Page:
The Logic of Sue and Settle

WATER_Harpers Ferry_MHoldenBy Daniel Carpenter-Gold—May 6 at 5:46 p.m.

Courtney McVean and Justin Pidot’s article, Environmental Settlements and Administrative Law, appearing in Volume 39.1 of the Harvard Environmental Law Review, addresses the practice of federal agencies settling with interest groups in litigation over the agencies’ regulatory practices. This “sue and settle” practice is not new, but its use, particularly by the Environmental Protection Agency (“EPA”), has received increased resistance in recent years—the Chamber of Commerce, Center for Regulatory Solutions, and American Legislative Exchange Council have each published documents decrying EPA’s settlements in challenges to regulations brought by environmental organizations.

The article explains that “sue and settle” is appropriate, both as a legal question and a regulatory tool. Through a series of case studies, McVean and Pidot show that, while settlements may require an agency to allocate resources within their budget, take additional procedural steps, or even take action on a regulation by a certain deadline, these settlements remain within the bounds of agency discretion. Furthermore, the authors argue, the judiciary is both willing and able to refuse settlements or consent decrees that require agencies to act improperly.

McVean and Pidot do an excellent job of refuting the claim that agencies’ practice of settling with interest groups is inappropriate. But why is settlement such a popular tool in the first place?

As the authors note, a desire to conserve agency resources might not be as important as it would seem, since the Department of Justice—which would represent the agencies—almost never charges for its services. However, a potential reason for settlement is concern about setting legal precedent: as other scholarship has noted, defendants who expect to face many similar cases might be expected to pick to litigate only the cases they are most likely to win, and to either delay or settle any cases brought prior to winning favorable litigation to prevent the development of adverse precedent. Agencies might be slightly more constrained in this approach than other defendants because they will almost always be litigating in the D.C. Circuit—but this also makes the precedent of that court all the more crucial.

A third reason to pursue settlements is likely unique to agency suits: a desire to tie the hands of the agency. In addition to the substantial requirements that stem from the Administrative Procedure Act, agencies face vicious political and public-opinion battles in what has been called the “blood sport” of contemporary regulatory politics. So, although it might seem like a constraint on agency discretion, a binding agreement to take steps toward regulation could actually serve as a shield against political pressure to delay regulatory action.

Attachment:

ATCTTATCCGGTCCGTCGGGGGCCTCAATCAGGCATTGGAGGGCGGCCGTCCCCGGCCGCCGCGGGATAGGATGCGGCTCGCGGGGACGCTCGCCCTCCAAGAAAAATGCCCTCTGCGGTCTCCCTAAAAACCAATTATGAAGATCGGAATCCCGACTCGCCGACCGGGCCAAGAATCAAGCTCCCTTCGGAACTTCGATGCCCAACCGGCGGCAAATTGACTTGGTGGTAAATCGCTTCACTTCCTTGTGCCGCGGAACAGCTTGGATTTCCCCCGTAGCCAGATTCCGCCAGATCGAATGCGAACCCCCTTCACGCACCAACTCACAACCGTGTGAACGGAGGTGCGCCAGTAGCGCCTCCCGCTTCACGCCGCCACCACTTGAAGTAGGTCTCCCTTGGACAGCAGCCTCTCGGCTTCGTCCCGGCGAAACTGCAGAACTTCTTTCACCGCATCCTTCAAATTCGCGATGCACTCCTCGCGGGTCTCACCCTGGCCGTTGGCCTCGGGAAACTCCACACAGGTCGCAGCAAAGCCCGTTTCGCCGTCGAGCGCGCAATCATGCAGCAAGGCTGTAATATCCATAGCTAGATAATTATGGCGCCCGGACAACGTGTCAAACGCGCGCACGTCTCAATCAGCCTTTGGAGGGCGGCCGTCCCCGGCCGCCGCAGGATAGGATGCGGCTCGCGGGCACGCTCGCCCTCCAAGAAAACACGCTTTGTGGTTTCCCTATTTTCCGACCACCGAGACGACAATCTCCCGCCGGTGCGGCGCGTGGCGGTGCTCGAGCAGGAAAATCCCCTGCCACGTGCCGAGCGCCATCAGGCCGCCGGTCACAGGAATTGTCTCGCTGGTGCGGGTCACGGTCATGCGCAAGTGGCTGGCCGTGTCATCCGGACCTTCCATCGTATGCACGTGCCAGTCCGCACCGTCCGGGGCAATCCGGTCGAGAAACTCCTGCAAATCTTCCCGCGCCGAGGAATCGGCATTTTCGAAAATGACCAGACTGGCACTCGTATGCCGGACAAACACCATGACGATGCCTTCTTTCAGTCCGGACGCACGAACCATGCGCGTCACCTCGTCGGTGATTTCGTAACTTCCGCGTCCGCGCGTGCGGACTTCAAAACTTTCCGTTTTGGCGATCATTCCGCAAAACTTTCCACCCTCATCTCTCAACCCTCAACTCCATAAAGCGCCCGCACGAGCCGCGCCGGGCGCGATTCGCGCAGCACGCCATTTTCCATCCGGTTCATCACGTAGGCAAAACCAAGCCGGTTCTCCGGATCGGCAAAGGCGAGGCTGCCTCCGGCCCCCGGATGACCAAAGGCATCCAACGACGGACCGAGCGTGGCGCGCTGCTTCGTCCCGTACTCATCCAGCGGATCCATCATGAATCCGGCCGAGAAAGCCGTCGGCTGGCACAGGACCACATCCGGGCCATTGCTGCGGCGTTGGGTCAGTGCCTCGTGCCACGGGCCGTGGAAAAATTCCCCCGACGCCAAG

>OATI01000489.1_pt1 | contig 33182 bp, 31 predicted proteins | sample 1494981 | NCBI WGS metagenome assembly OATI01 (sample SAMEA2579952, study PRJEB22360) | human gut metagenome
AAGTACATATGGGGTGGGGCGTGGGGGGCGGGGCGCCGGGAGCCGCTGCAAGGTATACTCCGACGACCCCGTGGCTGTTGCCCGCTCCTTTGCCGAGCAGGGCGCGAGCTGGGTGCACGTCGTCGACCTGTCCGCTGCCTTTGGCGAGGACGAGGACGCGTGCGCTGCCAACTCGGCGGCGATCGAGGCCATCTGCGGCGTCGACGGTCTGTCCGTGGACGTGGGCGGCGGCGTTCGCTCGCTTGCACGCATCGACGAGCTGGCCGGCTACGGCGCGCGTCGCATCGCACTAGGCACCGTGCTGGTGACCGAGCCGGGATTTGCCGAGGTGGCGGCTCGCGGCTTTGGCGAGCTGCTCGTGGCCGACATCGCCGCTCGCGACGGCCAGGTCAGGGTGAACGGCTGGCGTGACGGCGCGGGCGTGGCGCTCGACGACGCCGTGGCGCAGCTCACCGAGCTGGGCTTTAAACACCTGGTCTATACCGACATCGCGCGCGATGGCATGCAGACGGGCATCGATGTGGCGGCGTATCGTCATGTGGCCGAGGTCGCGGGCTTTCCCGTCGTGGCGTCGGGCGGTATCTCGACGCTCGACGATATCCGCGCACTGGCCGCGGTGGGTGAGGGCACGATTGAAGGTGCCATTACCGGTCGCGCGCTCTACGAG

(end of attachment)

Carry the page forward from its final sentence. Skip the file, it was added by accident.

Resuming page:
Seen in this light, settlements are not just acceptable under administrative law, they might even be preferable in some circumstances. A recent example is a consent decree between EPA and a group of environmental organizations requiring the agency to “tak[e] final action” on proposed coal-ash regulations. EPA had attempted to formulate new regulations after a high-profile 2008 spill, but, even though the agency had resolved to issue a proposal by the end of 2009, it failed to do so due in part to industry pressure. National politics around the 2012 election led to further delay, and the regulation remained stalled until Earthjustice mounted a legal challenge to EPA’s inaction, resulting in a settlement under which EPA agreed to adopt new rules. As a result, EPA promulgated a promising (though perhaps not perfect) rule to regulate coal ash at the end of 2014.

Obviously it is impossible to know whether EPA administrators Lisa Jackson or Gina McCarthy would have rather issued regulations at an earlier date. But the fact that EPA had gone so far as to set a deadline for itself in 2009 indicates that it had hoped to be able to resolve the issue one way or the other. At least partially due to external resistance to further regulations on the coal industry, however, the regulation was pushed off for years, until a suit and settlement put the EPA back on track. It is hard not to see that as a benefit—not only for the environmental groups, but also for the agency itself.